Aspergers has only been part of the vocabulary for the past ten years or so. The diagnosis may have been invented much earlier, but when I was a child nobody knew about Aspergers. We hadn’t even heard of autism until Rain Man.
I think that my grandfather was irritated with my mother. She was a girl and he wished for a boy, but also I think he was put off by some of her traits such as being stubborn, anxious, black-and-white, introvert, a bit paranoid and other characteristics that he had himself. My grandfather had a few interests and could go on and on about them. He also took refuge in the kitchen. I don’t know how common this is, but I see numerous examples of parents being very irritated with their children when the children remind them of themselves. And that was the case for my mother and her father. What they had in common was quite a few Aspie-traits.
My mother did many things to spite her parents. A lot of her actions have been driven by anger. She felt neglected as a child and I believe she never really forgave her father for that. Her response to the demands of her surroundings was to be as different as she possibly could. She despised those people that fitted in, people wearing fashion clothes, watching soccer matches, reading gossip magazines and all the other things ‘people’ did. Then she had two children: a boy that displayed so many of the characteristics that she had herself. And a girl (that would be me) that was so eager to fit in that nobody noticed she also had those characteristics. My mother has always had an attitude of surprise and disapproval towards me. I think my need to fit in is seen by her as betrayal. Because her thing was to not fit in, and demonstrate against those that did. My brother on the other hand, did not fit in. Maybe he wanted to if he could. But the gender difference in how Aspergers manifests is the key to understanding why my brother and I developed so differently.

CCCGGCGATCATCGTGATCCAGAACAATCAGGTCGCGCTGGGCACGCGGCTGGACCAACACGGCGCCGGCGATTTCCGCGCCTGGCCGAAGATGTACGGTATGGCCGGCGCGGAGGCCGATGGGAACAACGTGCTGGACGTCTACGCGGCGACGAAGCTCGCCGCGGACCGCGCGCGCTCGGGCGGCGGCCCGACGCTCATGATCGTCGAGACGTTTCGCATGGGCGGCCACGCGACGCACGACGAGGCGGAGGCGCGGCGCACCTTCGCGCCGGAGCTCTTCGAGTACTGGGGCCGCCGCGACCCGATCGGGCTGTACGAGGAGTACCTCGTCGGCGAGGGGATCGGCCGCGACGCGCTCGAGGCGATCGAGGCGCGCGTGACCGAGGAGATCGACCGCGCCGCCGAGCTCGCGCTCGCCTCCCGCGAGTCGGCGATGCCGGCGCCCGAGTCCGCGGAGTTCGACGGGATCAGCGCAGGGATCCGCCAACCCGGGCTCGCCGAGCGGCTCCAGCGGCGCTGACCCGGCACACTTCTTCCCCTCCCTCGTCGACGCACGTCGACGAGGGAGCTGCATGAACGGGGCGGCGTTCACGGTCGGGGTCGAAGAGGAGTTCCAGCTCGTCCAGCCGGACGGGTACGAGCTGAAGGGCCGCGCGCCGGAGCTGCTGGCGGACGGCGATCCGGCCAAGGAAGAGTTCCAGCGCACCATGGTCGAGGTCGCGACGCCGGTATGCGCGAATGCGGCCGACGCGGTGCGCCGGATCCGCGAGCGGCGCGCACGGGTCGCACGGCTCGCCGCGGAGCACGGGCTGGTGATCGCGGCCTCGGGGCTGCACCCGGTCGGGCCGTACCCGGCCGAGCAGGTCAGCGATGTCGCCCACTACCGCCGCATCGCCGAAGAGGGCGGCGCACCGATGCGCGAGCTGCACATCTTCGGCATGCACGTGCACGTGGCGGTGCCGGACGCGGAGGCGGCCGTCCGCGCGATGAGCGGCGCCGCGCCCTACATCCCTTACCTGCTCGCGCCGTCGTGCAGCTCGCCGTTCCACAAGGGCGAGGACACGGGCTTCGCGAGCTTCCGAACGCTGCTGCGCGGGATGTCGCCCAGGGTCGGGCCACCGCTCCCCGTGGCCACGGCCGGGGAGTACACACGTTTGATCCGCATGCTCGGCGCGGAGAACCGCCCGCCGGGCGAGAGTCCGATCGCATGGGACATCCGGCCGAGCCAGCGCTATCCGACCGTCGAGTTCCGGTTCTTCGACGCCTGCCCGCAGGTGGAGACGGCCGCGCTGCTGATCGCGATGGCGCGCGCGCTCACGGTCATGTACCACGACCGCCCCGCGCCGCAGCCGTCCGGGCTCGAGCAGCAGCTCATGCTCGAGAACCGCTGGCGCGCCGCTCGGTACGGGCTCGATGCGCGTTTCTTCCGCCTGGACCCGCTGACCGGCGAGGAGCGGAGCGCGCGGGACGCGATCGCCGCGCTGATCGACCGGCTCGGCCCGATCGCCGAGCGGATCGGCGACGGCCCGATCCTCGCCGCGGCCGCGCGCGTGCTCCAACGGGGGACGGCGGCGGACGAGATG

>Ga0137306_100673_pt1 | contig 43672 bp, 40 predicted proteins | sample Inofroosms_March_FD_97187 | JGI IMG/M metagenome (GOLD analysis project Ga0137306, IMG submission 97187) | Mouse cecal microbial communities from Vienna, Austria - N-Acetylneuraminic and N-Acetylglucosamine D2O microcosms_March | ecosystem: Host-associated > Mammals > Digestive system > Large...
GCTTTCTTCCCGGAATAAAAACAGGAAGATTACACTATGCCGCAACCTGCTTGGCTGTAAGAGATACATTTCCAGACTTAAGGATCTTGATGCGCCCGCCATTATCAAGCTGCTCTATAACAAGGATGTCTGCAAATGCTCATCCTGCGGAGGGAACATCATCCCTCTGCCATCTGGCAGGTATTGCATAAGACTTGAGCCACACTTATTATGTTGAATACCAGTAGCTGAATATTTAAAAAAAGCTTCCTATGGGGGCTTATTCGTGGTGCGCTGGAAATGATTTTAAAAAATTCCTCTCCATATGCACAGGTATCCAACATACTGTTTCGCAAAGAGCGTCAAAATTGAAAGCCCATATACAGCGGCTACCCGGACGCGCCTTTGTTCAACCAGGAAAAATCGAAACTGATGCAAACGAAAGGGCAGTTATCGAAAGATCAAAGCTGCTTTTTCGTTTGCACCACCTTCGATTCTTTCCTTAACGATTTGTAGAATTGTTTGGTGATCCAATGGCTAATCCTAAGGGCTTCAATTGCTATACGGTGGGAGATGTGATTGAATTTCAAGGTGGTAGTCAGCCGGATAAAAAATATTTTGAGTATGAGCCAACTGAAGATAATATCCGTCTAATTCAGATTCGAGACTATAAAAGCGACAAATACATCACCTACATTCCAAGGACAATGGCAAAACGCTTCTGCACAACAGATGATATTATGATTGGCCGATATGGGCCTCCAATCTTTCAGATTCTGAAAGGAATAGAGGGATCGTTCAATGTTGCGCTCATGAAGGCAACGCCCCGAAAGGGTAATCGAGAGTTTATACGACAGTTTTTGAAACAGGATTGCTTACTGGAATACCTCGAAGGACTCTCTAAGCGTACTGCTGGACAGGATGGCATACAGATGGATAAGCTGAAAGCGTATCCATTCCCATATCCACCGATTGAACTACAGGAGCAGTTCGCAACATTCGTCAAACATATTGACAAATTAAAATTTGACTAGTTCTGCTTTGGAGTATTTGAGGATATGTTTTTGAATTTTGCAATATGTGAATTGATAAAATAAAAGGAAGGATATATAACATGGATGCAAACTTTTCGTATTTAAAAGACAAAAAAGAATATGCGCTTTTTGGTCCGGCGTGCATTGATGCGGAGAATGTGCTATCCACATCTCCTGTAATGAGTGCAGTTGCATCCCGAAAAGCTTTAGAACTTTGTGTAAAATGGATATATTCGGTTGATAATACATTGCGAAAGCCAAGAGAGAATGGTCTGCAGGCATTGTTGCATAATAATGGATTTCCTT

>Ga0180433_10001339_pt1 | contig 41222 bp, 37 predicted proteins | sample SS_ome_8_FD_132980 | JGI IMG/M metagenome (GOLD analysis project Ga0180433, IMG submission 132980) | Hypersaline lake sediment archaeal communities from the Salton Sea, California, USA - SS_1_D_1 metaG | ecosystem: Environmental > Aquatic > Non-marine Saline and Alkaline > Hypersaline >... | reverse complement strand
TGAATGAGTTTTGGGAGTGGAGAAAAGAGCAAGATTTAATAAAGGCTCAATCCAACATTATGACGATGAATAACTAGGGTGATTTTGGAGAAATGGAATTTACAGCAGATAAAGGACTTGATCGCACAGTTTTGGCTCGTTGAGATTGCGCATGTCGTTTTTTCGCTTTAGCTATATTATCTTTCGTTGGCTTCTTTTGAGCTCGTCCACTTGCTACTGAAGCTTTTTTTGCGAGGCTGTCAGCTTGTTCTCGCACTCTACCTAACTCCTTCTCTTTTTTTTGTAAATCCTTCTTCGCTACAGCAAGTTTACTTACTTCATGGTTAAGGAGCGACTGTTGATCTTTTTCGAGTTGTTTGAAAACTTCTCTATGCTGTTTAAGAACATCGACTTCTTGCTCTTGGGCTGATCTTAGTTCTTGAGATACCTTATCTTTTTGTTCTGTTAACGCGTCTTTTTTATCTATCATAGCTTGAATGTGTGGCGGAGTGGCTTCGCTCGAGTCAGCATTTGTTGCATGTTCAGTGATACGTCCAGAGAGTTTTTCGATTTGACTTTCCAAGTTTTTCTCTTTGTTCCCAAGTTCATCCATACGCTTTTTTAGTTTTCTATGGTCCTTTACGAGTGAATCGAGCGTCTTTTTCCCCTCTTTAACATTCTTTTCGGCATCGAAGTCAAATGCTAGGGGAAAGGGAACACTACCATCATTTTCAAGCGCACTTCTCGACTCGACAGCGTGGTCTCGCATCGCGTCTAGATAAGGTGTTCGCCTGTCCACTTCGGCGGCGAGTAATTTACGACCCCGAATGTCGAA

My mother could relate to my brother and never really related to me. I had, after all, rejected her project of not fitting in. What she doesn’t know is that I didn’t. I was close though. I have been so worn out by parties because I tried so hard to be like the others. And I have spent hours, days even, contemplating what I should have said or – in particular – not said. But I went to the party or function or whatever it was. And I tried, because I wanted to. This is probably what my mother despised of.
My point is that I see Aspie parents acting in two different ways towards their children with Aspergers (nobody of course said the A-word). Either they form a strong alliance with the child, as my mother did with my brother. She protected him like she had wished for protection (and perhaps understanding) as a child.
I have been mad at my youngest son many times. My parents have suggested that I was sad because he was different. I think most parents experience a kind of sorrow when their child appears to be less than perfect. During the past year or so I have come to understand that my youngest son is much more like me than I thought. And my sorrow related to his being different is in fact related to me being different. I experience him going through the same challenges that I did. Only, there was no such thing as Aspergers then, and I was a girl and much better at hiding under the radar.